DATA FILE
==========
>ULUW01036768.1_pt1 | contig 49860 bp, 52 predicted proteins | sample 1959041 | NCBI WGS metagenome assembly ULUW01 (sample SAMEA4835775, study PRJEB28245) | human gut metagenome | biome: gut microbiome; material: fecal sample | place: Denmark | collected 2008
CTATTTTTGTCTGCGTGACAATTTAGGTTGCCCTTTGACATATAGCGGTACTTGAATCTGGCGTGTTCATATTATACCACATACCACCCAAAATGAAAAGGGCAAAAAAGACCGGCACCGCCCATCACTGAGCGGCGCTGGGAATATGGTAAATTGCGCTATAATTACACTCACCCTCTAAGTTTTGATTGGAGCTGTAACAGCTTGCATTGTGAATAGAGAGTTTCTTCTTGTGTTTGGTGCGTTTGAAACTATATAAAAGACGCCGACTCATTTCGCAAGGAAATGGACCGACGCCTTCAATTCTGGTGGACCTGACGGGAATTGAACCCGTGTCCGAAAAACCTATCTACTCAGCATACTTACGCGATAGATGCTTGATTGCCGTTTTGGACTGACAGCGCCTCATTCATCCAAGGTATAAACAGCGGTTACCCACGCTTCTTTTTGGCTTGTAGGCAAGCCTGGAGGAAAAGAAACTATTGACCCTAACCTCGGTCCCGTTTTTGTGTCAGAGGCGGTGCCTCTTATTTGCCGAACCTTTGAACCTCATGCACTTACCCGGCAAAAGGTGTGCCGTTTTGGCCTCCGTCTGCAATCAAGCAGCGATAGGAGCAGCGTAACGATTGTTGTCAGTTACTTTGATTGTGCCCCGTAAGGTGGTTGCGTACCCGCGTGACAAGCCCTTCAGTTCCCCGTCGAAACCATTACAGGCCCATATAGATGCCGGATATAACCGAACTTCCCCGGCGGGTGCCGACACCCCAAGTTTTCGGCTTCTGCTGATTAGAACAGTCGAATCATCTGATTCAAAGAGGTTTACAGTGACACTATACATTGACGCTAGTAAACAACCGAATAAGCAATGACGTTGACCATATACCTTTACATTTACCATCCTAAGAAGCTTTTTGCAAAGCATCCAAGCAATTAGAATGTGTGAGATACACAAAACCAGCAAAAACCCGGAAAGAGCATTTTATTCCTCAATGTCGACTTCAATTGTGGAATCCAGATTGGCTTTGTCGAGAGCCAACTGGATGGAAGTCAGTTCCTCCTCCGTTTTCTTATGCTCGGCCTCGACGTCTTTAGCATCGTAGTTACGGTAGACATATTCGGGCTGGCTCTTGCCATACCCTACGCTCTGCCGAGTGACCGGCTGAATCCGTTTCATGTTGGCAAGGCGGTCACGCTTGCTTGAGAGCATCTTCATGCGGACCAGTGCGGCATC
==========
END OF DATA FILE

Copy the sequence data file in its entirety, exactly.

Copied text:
>ULUW01036768.1_pt1 | contig 49860 bp, 52 predicted proteins | sample 1959041 | NCBI WGS metagenome assembly ULUW01 (sample SAMEA4835775, study PRJEB28245) | human gut metagenome | biome: gut microbiome; material: fecal sample | place: Denmark | collected 2008
CTATTTTTGTCTGCGTGACAATTTAGGTTGCCCTTTGACATATAGCGGTACTTGAATCTGGCGTGTTCATATTATACCACATACCACCCAAAATGAAAAGGGCAAAAAAGACCGGCACCGCCCATCACTGAGCGGCGCTGGGAATATGGTAAATTGCGCTATAATTACACTCACCCTCTAAGTTTTGATTGGAGCTGTAACAGCTTGCATTGTGAATAGAGAGTTTCTTCTTGTGTTTGGTGCGTTTGAAACTATATAAAAGACGCCGACTCATTTCGCAAGGAAATGGACCGACGCCTTCAATTCTGGTGGACCTGACGGGAATTGAACCCGTGTCCGAAAAACCTATCTACTCAGCATACTTACGCGATAGATGCTTGATTGCCGTTTTGGACTGACAGCGCCTCATTCATCCAAGGTATAAACAGCGGTTACCCACGCTTCTTTTTGGCTTGTAGGCAAGCCTGGAGGAAAAGAAACTATTGACCCTAACCTCGGTCCCGTTTTTGTGTCAGAGGCGGTGCCTCTTATTTGCCGAACCTTTGAACCTCATGCACTTACCCGGCAAAAGGTGTGCCGTTTTGGCCTCCGTCTGCAATCAAGCAGCGATAGGAGCAGCGTAACGATTGTTGTCAGTTACTTTGATTGTGCCCCGTAAGGTGGTTGCGTACCCGCGTGACAAGCCCTTCAGTTCCCCGTCGAAACCATTACAGGCCCATATAGATGCCGGATATAACCGAACTTCCCCGGCGGGTGCCGACACCCCAAGTTTTCGGCTTCTGCTGATTAGAACAGTCGAATCATCTGATTCAAAGAGGTTTACAGTGACACTATACATTGACGCTAGTAAACAACCGAATAAGCAATGACGTTGACCATATACCTTTACATTTACCATCCTAAGAAGCTTTTTGCAAAGCATCCAAGCAATTAGAATGTGTGAGATACACAAAACCAGCAAAAACCCGGAAAGAGCATTTTATTCCTCAATGTCGACTTCAATTGTGGAATCCAGATTGGCTTTGTCGAGAGCCAACTGGATGGAAGTCAGTTCCTCCTCCGTTTTCTTATGCTCGGCCTCGACGTCTTTAGCATCGTAGTTACGGTAGACATATTCGGGCTGGCTCTTGCCATACCCTACGCTCTGCCGAGTGACCGGCTGAATCCGTTTCATGTTGGCAAGGCGGTCACGCTTGCTTGAGAGCATCTTCATGCGGACCAGTGCGGCATC